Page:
By John Fensterwald
Rick Simpson didn’t write Proposition 98, the complex formula that determines how much money in the state budget goes to K-12 schools and community colleges each year. But for three decades after its inception in 1988, Simpson was an expert in its implementation as a senior adviser on education for eight Assembly Speakers.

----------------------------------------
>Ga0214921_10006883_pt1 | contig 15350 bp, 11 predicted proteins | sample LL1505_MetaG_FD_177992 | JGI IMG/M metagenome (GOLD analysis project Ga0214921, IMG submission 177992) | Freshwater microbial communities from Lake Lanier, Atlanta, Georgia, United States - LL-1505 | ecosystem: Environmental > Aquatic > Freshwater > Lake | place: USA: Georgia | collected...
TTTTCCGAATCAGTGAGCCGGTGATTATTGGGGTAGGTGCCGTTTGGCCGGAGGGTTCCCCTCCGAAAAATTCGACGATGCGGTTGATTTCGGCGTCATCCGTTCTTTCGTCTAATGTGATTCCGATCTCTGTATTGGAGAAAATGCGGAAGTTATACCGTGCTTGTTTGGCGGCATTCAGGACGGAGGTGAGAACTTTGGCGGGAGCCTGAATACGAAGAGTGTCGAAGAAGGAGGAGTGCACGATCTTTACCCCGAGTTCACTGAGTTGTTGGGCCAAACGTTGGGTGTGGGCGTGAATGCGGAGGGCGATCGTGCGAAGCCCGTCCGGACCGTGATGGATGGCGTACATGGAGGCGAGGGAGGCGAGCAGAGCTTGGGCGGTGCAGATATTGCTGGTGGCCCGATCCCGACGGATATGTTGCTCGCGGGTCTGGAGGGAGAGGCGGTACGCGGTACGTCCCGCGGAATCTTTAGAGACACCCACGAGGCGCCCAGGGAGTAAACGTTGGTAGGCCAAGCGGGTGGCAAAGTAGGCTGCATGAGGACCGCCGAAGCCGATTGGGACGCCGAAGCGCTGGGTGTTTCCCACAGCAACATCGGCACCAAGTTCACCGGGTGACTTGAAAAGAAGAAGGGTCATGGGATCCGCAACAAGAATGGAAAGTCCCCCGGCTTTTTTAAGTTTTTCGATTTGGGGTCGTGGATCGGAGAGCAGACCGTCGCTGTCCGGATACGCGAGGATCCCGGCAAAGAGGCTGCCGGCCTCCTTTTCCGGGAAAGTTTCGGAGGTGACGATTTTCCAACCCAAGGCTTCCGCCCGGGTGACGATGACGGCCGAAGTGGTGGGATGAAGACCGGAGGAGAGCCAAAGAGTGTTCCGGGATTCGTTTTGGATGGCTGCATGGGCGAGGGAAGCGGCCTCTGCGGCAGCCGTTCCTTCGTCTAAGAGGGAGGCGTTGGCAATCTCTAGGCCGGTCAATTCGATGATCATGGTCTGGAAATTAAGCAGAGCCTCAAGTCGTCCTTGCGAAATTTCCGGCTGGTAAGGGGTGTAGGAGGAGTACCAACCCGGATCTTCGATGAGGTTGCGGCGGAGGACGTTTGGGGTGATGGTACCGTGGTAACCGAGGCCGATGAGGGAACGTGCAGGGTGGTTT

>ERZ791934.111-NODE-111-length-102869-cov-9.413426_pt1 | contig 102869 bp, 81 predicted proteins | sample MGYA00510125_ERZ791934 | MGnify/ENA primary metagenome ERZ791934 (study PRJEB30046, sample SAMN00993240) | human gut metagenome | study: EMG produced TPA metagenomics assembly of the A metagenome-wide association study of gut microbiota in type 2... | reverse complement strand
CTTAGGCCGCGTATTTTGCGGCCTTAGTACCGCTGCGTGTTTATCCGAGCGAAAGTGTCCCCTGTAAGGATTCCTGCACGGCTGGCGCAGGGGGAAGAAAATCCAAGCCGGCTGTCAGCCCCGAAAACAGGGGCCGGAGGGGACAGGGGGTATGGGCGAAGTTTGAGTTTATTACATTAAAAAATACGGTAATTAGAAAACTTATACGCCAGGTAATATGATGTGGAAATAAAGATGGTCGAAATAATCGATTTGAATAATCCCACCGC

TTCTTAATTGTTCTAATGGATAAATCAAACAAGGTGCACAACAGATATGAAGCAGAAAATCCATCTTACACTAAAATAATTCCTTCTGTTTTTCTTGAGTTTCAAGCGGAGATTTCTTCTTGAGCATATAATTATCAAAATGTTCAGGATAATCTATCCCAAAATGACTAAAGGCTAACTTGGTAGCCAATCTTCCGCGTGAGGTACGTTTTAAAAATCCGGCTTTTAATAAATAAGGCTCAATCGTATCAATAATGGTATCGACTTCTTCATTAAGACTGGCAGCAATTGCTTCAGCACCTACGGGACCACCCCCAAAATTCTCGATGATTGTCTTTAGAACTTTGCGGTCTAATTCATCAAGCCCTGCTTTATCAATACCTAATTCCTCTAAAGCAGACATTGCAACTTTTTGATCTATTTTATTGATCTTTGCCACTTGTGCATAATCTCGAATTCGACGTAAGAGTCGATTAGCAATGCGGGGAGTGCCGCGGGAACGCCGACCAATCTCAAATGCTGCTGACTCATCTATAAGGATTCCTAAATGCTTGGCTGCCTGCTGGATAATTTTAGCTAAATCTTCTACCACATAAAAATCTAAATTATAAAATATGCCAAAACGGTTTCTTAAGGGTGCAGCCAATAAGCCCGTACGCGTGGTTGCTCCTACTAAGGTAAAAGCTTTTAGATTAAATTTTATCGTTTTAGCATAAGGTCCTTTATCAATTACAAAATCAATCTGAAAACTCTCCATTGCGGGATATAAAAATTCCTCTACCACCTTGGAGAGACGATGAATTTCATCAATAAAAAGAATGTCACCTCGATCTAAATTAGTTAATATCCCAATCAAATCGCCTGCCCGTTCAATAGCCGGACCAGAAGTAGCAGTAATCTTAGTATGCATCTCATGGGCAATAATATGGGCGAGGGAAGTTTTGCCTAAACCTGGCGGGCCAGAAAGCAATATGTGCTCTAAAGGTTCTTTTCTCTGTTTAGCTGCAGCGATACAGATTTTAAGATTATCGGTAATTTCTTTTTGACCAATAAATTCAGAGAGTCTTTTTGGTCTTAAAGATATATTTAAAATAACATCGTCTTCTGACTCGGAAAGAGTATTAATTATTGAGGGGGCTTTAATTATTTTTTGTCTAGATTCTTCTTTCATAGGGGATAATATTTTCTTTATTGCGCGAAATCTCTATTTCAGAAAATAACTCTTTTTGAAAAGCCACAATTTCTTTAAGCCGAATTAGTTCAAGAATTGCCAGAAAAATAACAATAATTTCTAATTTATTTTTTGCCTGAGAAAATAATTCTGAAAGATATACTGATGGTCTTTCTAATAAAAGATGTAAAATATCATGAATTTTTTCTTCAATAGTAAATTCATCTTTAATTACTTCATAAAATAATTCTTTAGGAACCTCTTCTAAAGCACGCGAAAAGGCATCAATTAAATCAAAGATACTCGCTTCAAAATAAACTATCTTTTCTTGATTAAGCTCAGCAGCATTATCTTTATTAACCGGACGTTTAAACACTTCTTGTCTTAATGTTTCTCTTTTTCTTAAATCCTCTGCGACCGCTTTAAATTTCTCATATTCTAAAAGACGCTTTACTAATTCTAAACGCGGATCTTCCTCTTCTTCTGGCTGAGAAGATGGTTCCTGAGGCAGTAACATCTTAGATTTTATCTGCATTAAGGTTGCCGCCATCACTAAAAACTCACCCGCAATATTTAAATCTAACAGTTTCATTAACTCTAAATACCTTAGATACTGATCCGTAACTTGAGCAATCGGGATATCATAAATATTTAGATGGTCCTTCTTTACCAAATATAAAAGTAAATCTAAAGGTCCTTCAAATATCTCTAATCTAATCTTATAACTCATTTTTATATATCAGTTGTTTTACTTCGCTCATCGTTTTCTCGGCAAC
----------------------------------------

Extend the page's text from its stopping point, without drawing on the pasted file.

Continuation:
Now recently retired, he’s pitching a tax proposal that would liberate schools from Prop. 98’s constraints. He says the only realistic way for schools to raise significantly more revenue is to give districts more authority to tax themselves. It will take a constitutional amendment, which he hopes that either the Legislature or voters, through an initiative, will place on the 2020 ballot. At this point, though, it’s just talk. No leaders or groups have stepped forward to embrace it.